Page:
• Museum of Trade, Finance and the Fed – Not on our “to do” list, but it was free and near the Drury. We learned about the history of money, designed our own currency and got a small bag of shredded money!

We also wandered around the Warehouse/Arts District, stopping into galleries and watching a crew film an episode of NCIS: New Orleans.

I was excited to run into a “second line,” where men in matching white jackets played New Orleans-type music outside the Sheraton on Canal Street. People carried colorful umbrellas that bounced up and down to the beat, and many wore masks and colorful outfits. Such joy! As the excitement built, police officers on motorcycles pulled up and blocked traffic so the parade could proceed down the street.

NOLA Restaurants

We try to follow as healthy a diet as possible, and because typical NO fare doesn’t work for us, I did a lot of research before the trip so we’d have suitable choices.

• Meals from the Heart (in the French Market) -- A gorgeous fruit salad and a Caesar salad took 20 minutes to be served but they’d given us a complimentary orange sliced into small pieces, and iced water.

• House of Blues (Decatur St.) – Great atmosphere, including live country and blues music. Grilled chicken sandwich and chicken Caesar salad, plus key lime pie and an ice cream sandwich, the only desserts of the trip.

• BB Kings (Decatur St.) – Hickory chicken sandwiches and live music for lunch!

• Café Giovanni (Decatur St.) – Worst restaurant of the trip. Pasta bolognese and spaghetti and meatballs were on the menu but we didn't want beef, as we restrict the amount we eat and had had some recently. We mentioned that to the waitress and inquired about the simple "mama's red gravy" option. She didn’t mention that it had big chunks of meat. It was $22. No salad. She hadn’t given us bread, which we expect in an Italian restaurant, and when we asked, she brought three small rolls, which were dry, but no oil and herbs or even butter.

• Joey K's (Magnolia St.) – I had tasty salmon but my husband’s turkey special included a mound of canned peas!

• The American Sector at the WWII museum – Meatloaf. The hostess looked like she came out of the 1940s, even wearing seamed stockings!

• Drury Hotel – We had their complimentary Kickback supper twice.

• Stacks - Embassy Suites – Chosen because it was lunchtime and along our route. Sandwiches (turkey and fig and “big blue” chicken)

Weather all week was mostly sunny, with temperatures in the high 70s, to 80, and not humid.

Coupons that we used came from the New Orleans Visitors Guide that I ordered. The guide also has useful maps and general information.

NEXT: Cajun Country During Holy Week!
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Old Apr 30th, 2017, 07:17 AM
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sluggo--

Thanks so much for reporting back on one of my favorite US cities! Sorry to hear about your husband's experience in the French Quarter and glad to hear that the rest went mostly well (minus one difficult streetcar driver). I walk a lot when I'm in New Orleans along trajectories that surprise some people such as from the train/bus depot to where I usually stay in the Lower Garden District and even on a few occasions from the Lower Garden District through downtown to the French Quarter and the Faubourg Marigny. So far without incident but your tale is a good reminder to be aware.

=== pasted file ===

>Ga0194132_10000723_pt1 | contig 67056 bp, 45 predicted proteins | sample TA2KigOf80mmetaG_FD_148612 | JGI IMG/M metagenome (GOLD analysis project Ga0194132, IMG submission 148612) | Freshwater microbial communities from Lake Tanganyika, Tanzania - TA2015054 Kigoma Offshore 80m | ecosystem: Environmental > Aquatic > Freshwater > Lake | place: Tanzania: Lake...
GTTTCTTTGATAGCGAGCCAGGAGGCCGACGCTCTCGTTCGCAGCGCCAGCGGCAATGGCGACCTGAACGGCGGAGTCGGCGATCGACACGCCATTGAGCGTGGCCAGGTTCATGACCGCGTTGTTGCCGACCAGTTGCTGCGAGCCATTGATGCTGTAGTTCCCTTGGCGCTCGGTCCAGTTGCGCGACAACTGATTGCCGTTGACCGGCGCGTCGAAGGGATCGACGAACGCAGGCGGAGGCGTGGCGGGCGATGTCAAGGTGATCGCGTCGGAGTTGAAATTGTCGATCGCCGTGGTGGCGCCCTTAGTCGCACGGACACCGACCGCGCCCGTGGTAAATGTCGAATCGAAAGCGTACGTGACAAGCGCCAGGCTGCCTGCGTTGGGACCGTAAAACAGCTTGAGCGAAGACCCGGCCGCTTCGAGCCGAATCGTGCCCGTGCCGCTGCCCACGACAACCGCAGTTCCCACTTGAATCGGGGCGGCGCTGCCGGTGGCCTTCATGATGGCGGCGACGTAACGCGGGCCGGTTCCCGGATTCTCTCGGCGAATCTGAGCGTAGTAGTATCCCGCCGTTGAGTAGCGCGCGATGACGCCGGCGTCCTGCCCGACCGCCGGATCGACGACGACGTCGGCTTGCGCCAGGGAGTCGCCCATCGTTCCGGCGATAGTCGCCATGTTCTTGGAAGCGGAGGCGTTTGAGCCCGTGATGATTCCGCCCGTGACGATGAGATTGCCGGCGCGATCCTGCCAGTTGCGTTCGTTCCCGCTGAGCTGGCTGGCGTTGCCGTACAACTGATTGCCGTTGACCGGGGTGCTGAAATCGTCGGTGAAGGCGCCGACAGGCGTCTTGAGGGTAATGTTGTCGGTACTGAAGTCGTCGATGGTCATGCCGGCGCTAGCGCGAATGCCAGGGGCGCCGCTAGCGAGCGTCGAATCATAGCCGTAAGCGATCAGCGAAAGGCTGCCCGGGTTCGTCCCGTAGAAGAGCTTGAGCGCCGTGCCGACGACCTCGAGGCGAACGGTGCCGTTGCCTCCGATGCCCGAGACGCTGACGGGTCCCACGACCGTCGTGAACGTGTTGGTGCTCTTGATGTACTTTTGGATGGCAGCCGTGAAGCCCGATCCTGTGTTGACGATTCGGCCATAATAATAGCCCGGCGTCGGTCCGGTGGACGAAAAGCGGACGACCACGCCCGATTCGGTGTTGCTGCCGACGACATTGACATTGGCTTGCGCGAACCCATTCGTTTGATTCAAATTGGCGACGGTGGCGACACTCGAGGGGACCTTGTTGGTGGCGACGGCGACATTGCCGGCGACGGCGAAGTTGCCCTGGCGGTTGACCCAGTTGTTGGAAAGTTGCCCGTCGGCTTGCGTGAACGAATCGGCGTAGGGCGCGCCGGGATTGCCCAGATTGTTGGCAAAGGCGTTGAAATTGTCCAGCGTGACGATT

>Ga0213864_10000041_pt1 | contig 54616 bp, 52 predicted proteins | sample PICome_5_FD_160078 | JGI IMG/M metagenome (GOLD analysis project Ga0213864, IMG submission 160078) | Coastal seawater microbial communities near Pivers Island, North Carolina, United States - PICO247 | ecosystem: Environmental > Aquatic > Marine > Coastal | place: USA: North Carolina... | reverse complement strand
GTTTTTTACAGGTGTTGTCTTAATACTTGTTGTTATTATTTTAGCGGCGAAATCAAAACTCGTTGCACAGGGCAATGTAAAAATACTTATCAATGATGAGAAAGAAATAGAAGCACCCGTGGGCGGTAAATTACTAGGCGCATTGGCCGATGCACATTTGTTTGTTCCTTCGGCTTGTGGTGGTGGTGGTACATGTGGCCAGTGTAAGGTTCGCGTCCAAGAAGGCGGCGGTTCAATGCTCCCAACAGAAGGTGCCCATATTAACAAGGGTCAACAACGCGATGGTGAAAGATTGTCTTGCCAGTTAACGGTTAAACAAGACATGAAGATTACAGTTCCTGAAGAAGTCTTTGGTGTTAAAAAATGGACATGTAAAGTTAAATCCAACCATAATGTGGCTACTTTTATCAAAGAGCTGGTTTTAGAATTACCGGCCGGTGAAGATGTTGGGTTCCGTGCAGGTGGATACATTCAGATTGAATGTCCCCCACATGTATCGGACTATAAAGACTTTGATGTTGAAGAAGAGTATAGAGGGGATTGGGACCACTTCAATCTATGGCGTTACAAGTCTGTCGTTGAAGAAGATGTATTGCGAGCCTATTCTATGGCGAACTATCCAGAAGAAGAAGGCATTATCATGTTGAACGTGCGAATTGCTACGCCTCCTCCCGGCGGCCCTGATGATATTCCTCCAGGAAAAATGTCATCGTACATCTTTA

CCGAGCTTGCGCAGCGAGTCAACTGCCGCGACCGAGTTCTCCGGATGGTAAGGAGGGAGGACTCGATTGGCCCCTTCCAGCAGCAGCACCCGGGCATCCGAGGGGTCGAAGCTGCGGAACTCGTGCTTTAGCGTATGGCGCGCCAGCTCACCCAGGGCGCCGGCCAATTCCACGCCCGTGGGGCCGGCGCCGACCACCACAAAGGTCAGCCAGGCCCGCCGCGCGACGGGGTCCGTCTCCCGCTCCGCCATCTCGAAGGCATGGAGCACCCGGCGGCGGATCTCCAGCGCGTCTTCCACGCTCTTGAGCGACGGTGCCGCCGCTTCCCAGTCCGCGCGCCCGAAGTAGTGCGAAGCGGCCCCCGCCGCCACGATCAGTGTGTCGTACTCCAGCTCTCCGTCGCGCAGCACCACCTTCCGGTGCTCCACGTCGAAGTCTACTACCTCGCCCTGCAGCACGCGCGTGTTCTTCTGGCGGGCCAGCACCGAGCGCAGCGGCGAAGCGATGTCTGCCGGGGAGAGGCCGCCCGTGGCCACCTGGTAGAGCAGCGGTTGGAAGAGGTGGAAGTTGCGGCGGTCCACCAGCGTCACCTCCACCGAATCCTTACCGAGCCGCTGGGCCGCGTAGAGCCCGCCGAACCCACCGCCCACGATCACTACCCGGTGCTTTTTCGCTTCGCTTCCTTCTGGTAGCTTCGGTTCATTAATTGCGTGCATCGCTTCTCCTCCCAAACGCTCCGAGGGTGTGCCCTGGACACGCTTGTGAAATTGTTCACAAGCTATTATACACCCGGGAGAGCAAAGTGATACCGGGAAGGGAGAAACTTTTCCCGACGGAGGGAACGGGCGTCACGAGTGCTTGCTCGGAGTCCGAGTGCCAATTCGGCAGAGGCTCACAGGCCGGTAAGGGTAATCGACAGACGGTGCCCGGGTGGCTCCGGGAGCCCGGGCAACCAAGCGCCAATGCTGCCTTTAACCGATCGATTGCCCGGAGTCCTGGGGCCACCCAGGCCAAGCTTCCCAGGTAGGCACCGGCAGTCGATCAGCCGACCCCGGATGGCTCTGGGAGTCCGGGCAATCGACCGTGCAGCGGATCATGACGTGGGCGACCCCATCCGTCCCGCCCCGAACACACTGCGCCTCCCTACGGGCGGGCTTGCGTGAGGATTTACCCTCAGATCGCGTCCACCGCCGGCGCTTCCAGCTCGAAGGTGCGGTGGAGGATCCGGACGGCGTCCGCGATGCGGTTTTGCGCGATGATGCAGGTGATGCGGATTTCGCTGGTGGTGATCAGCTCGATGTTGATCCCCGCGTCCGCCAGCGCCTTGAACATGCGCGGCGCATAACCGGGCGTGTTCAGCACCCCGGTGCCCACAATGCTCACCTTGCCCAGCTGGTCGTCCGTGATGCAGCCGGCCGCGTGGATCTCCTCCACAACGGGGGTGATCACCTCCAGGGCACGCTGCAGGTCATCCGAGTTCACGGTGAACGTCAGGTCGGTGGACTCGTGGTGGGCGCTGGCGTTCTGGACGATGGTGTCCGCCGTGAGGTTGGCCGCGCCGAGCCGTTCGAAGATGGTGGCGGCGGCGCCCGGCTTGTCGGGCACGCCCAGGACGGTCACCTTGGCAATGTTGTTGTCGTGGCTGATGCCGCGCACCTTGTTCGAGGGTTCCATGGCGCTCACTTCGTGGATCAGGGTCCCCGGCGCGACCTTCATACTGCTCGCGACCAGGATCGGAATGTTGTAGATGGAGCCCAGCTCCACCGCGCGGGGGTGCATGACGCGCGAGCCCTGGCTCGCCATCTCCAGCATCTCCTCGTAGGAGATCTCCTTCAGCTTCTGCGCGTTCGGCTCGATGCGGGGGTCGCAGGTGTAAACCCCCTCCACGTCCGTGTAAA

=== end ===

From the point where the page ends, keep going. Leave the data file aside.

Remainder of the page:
Looking forward to more! Daniel
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Old Apr 30th, 2017, 09:22 AM
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Thanks, Daniel_Williams. We love to walk too and watch our surroundings, but when someone stands on your feet, you are sunk! My husband could have done what he does in NYC -- ditch the wallet and carry a little cash, a credit card and ID in his front pockets.
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Old Apr 30th, 2017, 10:30 AM
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Enjoying your trip report. Sorry to hear about your being pickpocketed, though that's something to watch out for in most any city. Agreed, the WW2 Museum is wonderful, and am glad you got to the Pharmacy Museum (it was tough to find an open time for it when I was there, though I eventually found it open -- it was in my experience one of those attractions that is open "10-5 or if we feel like it").

It might not have made a difference in this case, but it's usually considered harder to be pickpocketed when your wallet is in a front pants pocket. Back pockets are reportedly much more vulnerable.
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Old Apr 30th, 2017, 11:05 AM
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My old boss was from there and he always said no wallet, purse or jewelry. Put a credit card in your sock.
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Old Apr 30th, 2017, 11:57 AM
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Agreed that minimal to no jewelry is always a good idea when traveling.

Another way to minimize problems is to have just money in your wallet and keep your drivers license and transit pass and credit cards in a separate small holder for that purpose. That way if you're pickpocketed or robbed, you only lose the wallet and cash.
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Old Apr 30th, 2017, 05:15 PM
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I'm loving the safety suggestions! Thanks, everyone!

Good Friday morning, Enterprise picked us up at the hotel at 9:30 a.m. and after paperwork at their office we easily found I-10 and headed west to Laura Plantation in Vacherie, LA.

We followed mostly back roads along the river so we could see what life there was like, as opposed to taking an interstate all the way. Lots of tiny houses, big refineries, not much else.

By now the plantation was more than an hour away so we decided to have lunch first. Before the trip, I’d found several that would suit us so we drove to Nobile's in Lutcher because it had the most variety. We finally found it after driving right by because the building looked abandoned! As we got closer, a sign said they were closed for Good Friday.